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The Blue & Gray Press | May 23, 2018

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Porn: Not Just for Guys

Gentlemen, I’m about to blow your mind: girls watch porn.

Until recently, I thought that this was common knowledge. My friends and I have been having hilarious sleepovers featuring adult websites since we were fifteen (the contents of the actual sleepover were decidedly non-pornographic.) To most of the people I know, the concept of porn as a boy’s club is laughable. However, after some conversations with men on campus, it has come to my attention that women’s consumption role in the adult entertainment industry goes largely unnoticed.

This astounds me, although it probably shouldn’t. Mainstream porn is male-centric in both its advertising (“Single ladies in your area,” “Grow 3 inches in 3 weeks!”) and its aesthetic focus. While the proportions and attractiveness of female stars are of the utmost importance, there is no gender reciprocity. Have you ever really looked at some of the guys who do porn? I’ve seen food items that were more sexually appealing.

The pervasiveness of point-of-view videos only further reinforces the point. The majority of porn is designed for the male viewer, designed so that he may more easily envision himself having hot, hot sex with the woman onscreen. However, when, as a Nielsen Media Research study claims, one in three people accessing porn are female, this creates a problem. As well as potentially alienating a huge consumer base—13 million American women check out online porn at least once a month—the industry also reinforces the idea of female sexuality as being shameful by relegating “female-friendly” videos to specialty sections in stores and separate categories on websites.

This is also widely apparent in porn’s approach to the LGBT community. While male gay porn is readily available and varied, the majority of “lesbian” porn is designed for the consumption of straight men and ignores the needs of the people actually participating in girl-on-girl sex.

This issue isn’t limited to campus. There is a multi-billion dollar industry that thrives on targeting male viewers. But the University of Mary Washington has brought it close to home. Last year, Gail Dines was hired as the keynote speaker for women’s history month. Ms. Dines makes her professional career writing about how porn hurts women. Her book, “Pornland,” is a 256-page diatribe on the evils of the genre and defends the idea that porn is a cause of sexual assault and misogyny. Even eight months later, I hear people discussing that event. She made an impression on the way our school views women and adult entertainment, and I don’t think it was a good one.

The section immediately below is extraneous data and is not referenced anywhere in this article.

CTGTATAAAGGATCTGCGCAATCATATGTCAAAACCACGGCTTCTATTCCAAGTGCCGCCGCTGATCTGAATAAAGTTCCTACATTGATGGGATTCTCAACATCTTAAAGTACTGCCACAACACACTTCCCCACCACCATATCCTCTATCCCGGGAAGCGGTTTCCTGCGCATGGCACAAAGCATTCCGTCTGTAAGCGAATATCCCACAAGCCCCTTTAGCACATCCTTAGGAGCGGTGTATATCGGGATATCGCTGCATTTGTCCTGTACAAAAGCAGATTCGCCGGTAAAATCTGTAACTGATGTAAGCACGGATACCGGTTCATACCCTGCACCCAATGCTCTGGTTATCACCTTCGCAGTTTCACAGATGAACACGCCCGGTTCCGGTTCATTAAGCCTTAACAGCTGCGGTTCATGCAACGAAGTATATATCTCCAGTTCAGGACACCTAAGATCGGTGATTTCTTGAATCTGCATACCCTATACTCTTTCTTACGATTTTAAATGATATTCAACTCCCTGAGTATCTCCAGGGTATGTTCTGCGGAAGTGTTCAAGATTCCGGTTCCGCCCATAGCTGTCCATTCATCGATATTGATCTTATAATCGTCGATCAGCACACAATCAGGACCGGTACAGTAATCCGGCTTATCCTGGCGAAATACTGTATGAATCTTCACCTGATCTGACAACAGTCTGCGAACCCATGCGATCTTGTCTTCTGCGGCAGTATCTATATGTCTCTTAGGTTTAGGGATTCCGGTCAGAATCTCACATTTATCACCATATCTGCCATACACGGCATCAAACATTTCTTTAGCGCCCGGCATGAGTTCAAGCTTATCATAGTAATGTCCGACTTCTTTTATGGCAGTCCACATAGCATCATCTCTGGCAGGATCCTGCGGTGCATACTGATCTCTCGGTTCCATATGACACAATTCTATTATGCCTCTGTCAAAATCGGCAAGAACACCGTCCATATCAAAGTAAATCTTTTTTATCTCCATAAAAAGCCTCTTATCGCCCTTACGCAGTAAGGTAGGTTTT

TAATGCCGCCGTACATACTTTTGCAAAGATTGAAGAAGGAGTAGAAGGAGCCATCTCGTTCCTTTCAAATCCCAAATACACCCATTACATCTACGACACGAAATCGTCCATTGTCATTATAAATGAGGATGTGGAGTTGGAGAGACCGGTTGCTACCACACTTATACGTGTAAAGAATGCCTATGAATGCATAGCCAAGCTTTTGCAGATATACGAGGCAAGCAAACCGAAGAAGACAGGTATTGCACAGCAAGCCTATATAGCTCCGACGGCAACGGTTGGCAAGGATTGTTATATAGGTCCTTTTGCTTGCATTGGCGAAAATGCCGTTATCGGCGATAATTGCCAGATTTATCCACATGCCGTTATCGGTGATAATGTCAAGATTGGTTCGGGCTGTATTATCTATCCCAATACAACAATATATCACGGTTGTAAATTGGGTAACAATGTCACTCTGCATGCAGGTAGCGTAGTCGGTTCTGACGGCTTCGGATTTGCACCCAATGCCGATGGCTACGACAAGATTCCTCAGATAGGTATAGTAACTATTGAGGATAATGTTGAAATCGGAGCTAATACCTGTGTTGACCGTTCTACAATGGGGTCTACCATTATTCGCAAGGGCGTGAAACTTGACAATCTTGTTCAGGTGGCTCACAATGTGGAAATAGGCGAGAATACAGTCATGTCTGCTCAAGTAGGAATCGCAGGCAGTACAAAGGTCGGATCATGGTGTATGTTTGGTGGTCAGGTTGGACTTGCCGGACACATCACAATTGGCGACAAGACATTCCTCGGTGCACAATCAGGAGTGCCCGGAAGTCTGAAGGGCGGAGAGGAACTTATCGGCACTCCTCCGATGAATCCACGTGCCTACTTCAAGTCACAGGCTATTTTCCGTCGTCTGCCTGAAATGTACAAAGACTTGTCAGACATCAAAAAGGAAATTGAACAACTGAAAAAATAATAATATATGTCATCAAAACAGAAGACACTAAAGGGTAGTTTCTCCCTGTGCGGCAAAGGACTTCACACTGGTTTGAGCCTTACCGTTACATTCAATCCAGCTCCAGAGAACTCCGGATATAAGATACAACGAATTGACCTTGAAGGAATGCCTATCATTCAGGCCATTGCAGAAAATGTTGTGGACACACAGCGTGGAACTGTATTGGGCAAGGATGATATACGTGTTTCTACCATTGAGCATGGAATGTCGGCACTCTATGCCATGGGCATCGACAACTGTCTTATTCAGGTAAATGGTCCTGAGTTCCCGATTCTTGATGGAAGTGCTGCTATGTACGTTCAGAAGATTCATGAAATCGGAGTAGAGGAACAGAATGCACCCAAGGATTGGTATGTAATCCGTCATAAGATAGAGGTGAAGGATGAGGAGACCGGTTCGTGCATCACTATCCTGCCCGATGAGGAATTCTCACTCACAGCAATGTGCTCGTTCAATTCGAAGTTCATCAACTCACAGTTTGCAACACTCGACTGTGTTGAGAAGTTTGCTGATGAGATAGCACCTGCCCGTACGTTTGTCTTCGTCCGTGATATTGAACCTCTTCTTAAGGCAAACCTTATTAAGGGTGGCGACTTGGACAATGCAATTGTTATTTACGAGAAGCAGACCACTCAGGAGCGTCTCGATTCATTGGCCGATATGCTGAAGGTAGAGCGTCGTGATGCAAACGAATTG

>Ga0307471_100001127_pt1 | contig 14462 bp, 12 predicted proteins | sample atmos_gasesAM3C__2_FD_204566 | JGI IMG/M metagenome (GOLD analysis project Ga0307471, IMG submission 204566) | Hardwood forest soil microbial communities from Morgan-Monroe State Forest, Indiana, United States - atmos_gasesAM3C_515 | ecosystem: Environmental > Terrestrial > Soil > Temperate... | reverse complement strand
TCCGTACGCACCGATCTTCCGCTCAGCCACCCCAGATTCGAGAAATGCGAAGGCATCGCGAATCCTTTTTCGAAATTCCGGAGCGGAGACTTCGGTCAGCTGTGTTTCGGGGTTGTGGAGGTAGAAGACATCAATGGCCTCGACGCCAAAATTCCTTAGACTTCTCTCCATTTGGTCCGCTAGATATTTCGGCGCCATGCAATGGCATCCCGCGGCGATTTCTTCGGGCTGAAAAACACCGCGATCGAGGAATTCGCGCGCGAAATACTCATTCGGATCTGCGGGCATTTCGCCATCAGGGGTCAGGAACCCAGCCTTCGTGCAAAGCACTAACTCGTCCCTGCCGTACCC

I wish that we could have an open dialogue about women and porn and how fantastic that combination can be. I wish that it was more socially acceptable for girls to discuss their favorite sites and stores. I wish that Jenna Jameson could have male co-stars who were even remotely attractive. But for now, I wish that the culture of the campus would convey the reality of who’s clogging up Apogee between the hours of 11 p.m. and 2 a.m. For one-third of your unwatched YouTube videos and crashed Tumblr pages, you have the ladies to blame.

Comments

  1. 2010 alum

    It’s not much of a surprise anymore to hear that yes, women do watch and perhaps enjoy pornography. I say perhaps because most women I have spoken to about this subject (and of course, I do not argue that their views are necessarily representative of the UMW female population or women anywhere as a whole) use words more along the lines of “gross,” “ridiculous” and at best “interesting.” Most men consume pornography, but perhaps that simply attests to males being more reliably aroused by visual stimuli. I have yet to hear a man ever say, “and after I climaxed, I finished watching the video to see where the plot would lead.” But that’s an aside. My question is why do you, Claire Pickard, watch pornography? Is it empowering? I recommend (if you haven’t already) you take a look at Ariel Levy’s book, Female Chauvinist Pigs: Is Raunch Culture the New Women’s Liberation? She has an interesting theory on the popularity of pornography among women today and participation in what would have been considered the antithesis of feminism even a decade ago.

  2. I enjoy the pun in the beginning of your article.